Unless the “Hail Mary” treatment worked, there would be no time for any of his plans. And so he began “Biochemotherapy”, a regimen of three chemotherapy drugs and two immunotherapy drugs that, we hoped, would finally arrest the growth of this disease long enough for him to begin a clinical trial with a new drug that promised better odds, offered more hope. Nights of rigors, chills so violent that only morphine shots would ease them, emergency EKGs to monitor racing heartbeats, pleural effusions and capillaries leaking fluid, fevers and rashes and endless pain. And Will never complained, not once. He had fought to get out of Ray Graham, he had won. He was not giving up the promise of a real future, a future of self direction, without the fight of his life. And so he fought, seven times down and eight times up. Again and again.

Ray Graham continued to stonewall his lawyer’s demands for the return of his documents, continued to neglect Mike, his roommate. Will survived the first round of biochemotherapy and returned, along with a team of his friends and family and his personal assistant in support, to his condo – HIS home – surrounded by the people who loved him, whom he’d chosen to care for him – and fought this illness on his terms. None of which would have been possible had he stayed with the Ray Graham Association.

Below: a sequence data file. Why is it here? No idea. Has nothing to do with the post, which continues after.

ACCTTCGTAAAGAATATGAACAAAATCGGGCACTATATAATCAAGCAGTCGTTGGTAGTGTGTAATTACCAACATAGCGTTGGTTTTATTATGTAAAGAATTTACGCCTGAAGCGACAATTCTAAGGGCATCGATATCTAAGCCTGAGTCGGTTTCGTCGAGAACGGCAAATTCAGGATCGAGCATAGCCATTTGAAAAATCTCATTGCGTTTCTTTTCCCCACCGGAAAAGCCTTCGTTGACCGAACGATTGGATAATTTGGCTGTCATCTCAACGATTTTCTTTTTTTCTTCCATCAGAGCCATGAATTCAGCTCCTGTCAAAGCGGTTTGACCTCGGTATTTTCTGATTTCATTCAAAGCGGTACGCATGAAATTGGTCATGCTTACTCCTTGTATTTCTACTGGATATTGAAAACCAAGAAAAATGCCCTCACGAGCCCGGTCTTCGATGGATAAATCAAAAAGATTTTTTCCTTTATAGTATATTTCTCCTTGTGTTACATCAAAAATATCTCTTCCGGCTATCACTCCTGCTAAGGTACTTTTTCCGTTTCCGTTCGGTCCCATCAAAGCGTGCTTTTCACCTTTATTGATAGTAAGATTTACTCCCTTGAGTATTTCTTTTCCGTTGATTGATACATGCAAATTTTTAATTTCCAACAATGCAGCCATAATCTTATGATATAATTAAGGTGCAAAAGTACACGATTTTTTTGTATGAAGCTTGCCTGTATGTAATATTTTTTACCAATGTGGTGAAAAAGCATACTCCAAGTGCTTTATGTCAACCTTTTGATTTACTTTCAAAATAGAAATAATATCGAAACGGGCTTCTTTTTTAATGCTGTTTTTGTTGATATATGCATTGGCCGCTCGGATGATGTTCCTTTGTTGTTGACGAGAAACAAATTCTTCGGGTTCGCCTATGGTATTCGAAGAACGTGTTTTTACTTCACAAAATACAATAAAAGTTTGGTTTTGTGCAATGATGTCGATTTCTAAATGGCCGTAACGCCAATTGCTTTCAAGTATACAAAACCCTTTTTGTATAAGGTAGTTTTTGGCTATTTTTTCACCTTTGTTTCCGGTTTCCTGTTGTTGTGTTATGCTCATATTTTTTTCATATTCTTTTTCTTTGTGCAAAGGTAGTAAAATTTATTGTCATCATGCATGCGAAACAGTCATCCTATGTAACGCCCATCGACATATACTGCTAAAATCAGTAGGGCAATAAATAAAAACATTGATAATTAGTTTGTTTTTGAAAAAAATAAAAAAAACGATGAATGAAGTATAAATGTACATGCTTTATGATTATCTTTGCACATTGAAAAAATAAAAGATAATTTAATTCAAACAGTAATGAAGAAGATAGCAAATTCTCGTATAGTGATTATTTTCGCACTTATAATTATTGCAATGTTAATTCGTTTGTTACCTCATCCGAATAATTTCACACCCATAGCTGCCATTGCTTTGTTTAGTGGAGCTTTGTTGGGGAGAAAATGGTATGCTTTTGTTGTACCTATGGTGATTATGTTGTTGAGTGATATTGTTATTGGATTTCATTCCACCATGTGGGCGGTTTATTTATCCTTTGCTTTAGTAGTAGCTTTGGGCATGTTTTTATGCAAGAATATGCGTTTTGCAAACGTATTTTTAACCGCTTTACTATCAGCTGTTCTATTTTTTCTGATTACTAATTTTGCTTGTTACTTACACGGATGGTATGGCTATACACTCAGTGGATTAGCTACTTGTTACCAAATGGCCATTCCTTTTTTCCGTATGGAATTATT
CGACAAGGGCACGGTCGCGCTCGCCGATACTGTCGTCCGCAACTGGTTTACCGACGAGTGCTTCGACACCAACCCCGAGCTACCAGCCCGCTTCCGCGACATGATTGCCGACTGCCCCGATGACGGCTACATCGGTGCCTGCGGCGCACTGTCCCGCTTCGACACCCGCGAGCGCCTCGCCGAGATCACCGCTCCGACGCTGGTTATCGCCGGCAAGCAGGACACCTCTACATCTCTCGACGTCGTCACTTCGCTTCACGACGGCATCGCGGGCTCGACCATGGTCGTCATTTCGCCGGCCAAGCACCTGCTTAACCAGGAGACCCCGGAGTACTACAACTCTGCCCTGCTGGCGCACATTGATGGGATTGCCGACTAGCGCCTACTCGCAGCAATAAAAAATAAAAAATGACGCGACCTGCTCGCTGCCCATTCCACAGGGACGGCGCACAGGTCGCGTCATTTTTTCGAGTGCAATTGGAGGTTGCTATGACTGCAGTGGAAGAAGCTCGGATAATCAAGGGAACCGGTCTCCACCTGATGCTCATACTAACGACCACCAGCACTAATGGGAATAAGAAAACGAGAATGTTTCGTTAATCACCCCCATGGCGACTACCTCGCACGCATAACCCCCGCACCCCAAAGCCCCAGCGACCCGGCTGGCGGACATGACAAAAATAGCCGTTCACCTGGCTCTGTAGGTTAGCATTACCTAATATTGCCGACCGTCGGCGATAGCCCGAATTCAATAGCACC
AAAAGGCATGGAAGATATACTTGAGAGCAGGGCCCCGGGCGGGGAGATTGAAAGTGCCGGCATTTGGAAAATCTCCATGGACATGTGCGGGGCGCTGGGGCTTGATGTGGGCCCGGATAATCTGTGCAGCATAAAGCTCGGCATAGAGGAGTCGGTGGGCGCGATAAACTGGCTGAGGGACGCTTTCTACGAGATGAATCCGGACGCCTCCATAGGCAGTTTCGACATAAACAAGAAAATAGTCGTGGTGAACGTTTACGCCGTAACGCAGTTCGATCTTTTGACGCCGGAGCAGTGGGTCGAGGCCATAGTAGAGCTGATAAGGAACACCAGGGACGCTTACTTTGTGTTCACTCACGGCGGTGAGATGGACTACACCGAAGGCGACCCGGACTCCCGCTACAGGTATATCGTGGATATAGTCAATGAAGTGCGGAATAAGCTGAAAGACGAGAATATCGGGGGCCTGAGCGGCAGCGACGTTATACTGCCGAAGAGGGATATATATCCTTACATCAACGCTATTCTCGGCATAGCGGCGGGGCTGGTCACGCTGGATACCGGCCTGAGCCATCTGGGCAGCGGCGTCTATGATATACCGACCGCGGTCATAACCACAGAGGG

A war with two fronts

In September of 2009, Will’s oncologist told him that the two rounds of Interleukin 2, an immune system stimulating treatment that is so brutal it is usually administered in an ICU setting, had arrested the melanoma. We were thrilled; Interleukin 2 (one of the “best” approved treatments for metastatic melanoma) has a 20% response rate. The odds were not great, but they were worth taking. He had suffered terribly during the treatments but worked hard to regain strength. Perhaps Will would be one of the few “complete responders” and would get a miracle. His next scan was scheduled for January 2010.

Will made the most of the time. Friends had helped him enroll in a class called “Stepping Stones”, run by Access Living, Chicago’s excellent resource and support organization for all persons with disabilities. Will was applying for Medicaid Waiver funding that would enable him to, at last, leave Ray Graham and direct his own services. He made plans – at Access Living he finally had instruction in computer use, and was excited by the possibilities that offered. He had long wanted to improve his reading and language skills and we were lining up special help for that. He was always interested in exercise and nutrition and hoped to increase his cooking skills. His 22 years with the Ray Graham Association had done nothing to help him, he felt, with the things that were most important to him. Worse, they had undermined his efforts to gain more independence. He wanted out. He designated a friend, Kevin, to deal with the administrative aspects of the Medicaid Waiver application (he was applying for the funding both on Ray Graham’s group list, as the grant-funded program he was in was being ended, and Ray Graham urged all effected clients to do this) as well as on an expedited emergency basis. He hoped the emergency funding would be approved, as that would allow him to leave faster – and even with the good news he’d received, he sensed time was short. If he got sicker, he knew, Ray Graham wanted him to re-enter a “CILA”, or group home, the same sort group home that did nothing to help him when he was healthy. He was absolutely determined to never let that happen.